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May 07, 2006


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Cory Hojka

One of the more wearing aspects I find of keeping up to date on copyright news is that so much of it tends to be thinly disguised advocacy pieces supported by a bare minimum of facts. Consequently, I found Stross's article a very refreshing and invigorating change with it's open and poignant discussion of the issues. Combine that with some first-rate writing skills and I definitely have to say that's one of my favorite newspaper articles on copyright law I've read all year.

Thanks for pointing it out!

The Law Fairy

Something I find interesting about ad-supported television is that, from what I can tell, cable TV (which we law-abiding folks usually pay a monthly fee for the privilege of watching) has far more commercials than network television. For instance, if I watch a movie on TBS, I can expect the commercial breaks to be somewhere around five minutes apiece whereas the commercial breaks for, say, the Simpsons are closer to three minutes. As a certified television addict, I wouldn't mind paying a reasonable fee to watch my favorite network shows if it meant fewer commercials (my subscription to TiVo lends support to this statement), but given my example above, I'm not certain that it would.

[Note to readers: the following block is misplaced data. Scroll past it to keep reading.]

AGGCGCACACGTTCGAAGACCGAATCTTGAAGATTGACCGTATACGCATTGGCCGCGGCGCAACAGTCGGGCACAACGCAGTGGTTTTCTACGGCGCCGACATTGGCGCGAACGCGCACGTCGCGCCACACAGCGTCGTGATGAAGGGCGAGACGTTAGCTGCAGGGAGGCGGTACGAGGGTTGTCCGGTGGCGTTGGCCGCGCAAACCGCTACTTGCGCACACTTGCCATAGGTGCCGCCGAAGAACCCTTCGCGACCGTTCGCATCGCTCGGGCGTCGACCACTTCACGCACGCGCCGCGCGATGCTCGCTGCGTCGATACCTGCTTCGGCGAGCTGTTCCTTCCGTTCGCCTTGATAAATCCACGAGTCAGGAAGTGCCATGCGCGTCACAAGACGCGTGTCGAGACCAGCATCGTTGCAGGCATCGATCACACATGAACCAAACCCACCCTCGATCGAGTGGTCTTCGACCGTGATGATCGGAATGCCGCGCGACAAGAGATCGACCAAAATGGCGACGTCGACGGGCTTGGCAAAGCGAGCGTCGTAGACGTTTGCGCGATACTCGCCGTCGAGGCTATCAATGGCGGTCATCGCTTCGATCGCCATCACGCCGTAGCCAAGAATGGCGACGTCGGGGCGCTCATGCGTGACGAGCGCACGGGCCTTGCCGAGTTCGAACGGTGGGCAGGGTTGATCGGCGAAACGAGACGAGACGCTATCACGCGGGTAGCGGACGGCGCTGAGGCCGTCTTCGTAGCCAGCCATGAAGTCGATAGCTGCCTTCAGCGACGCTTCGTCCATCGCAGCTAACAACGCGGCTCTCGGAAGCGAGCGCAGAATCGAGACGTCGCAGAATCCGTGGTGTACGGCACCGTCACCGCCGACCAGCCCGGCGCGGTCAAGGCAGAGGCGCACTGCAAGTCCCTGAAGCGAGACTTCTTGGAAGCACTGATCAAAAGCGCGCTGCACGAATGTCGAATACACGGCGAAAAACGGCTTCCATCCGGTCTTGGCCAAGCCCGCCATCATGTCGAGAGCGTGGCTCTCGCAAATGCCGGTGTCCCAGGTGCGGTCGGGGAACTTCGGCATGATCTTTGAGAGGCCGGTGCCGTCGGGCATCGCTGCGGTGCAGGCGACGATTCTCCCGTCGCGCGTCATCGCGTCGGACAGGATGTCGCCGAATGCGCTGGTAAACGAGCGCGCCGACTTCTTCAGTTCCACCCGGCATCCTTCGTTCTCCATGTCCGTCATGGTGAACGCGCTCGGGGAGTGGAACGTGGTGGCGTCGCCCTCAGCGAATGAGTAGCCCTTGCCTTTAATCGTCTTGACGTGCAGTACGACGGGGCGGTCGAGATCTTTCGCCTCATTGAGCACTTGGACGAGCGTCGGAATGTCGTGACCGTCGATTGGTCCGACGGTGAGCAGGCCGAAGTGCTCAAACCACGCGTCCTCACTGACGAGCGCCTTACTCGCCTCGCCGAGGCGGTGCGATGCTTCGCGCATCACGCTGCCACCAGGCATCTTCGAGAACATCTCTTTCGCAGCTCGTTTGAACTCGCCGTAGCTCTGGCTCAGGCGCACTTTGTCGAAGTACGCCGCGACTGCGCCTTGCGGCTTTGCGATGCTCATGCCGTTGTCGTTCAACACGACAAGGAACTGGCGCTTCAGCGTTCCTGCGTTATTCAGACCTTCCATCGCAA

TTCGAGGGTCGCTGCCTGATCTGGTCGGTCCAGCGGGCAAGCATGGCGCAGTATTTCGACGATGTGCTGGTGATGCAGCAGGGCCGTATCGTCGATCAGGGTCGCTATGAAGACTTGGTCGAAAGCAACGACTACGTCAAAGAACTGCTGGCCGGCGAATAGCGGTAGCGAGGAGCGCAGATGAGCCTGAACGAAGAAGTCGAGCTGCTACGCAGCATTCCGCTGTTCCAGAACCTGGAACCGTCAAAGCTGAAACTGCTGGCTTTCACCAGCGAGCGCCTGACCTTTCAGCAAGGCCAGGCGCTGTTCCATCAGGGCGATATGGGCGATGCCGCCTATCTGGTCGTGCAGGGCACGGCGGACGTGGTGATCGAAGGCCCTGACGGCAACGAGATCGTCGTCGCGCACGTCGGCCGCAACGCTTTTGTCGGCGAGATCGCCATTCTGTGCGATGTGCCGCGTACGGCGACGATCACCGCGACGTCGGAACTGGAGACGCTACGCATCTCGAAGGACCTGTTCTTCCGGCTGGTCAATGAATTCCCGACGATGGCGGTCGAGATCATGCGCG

When I was a young teen in Washington, D.C., I remember the cable companies campaign to convince the city and the citizens that cable is better than broadcast television because there would be no advertisements, as cable would be totally supported by subscribers. We eventually acquiesed around 1977, and for a couple of years there were actually no commercials. Eventually they started creeping in as sponsors for certain educational shows. Now, of course, there are more commercials on cable than on broadcast tv. We were duped. We all know money is the reason why, but I just wanted to remind everyone why we all pay for tv now, instead of getting it free. Many broadcast stations have closed since the appearance of cable, and for what? Is cable programming really any better than network tv? Not to me. Pretty smart of them though, now they have two income streams.


Am I one of the only people who backs up to watch the commercials if they look interesting?


With the advent of dvr tech I see no reason to watch commercials, ever, anymore. If I hadn't been raised with them I wouldn't understand how anyone put up with them in the first place.

Should my 1st generation consumer dvr be outlawed or coded-around in some fashion, I will build another in my garage. If these are detected and impounded faster than I can produce them then I'll just watch worthwhile shows a season late via Netflix.

I'm never going back.

Randy Picker

The NYT has another interesting story on this today. See http://www.nytimes.com/2006/05/17/business/media/17leonhardt.html

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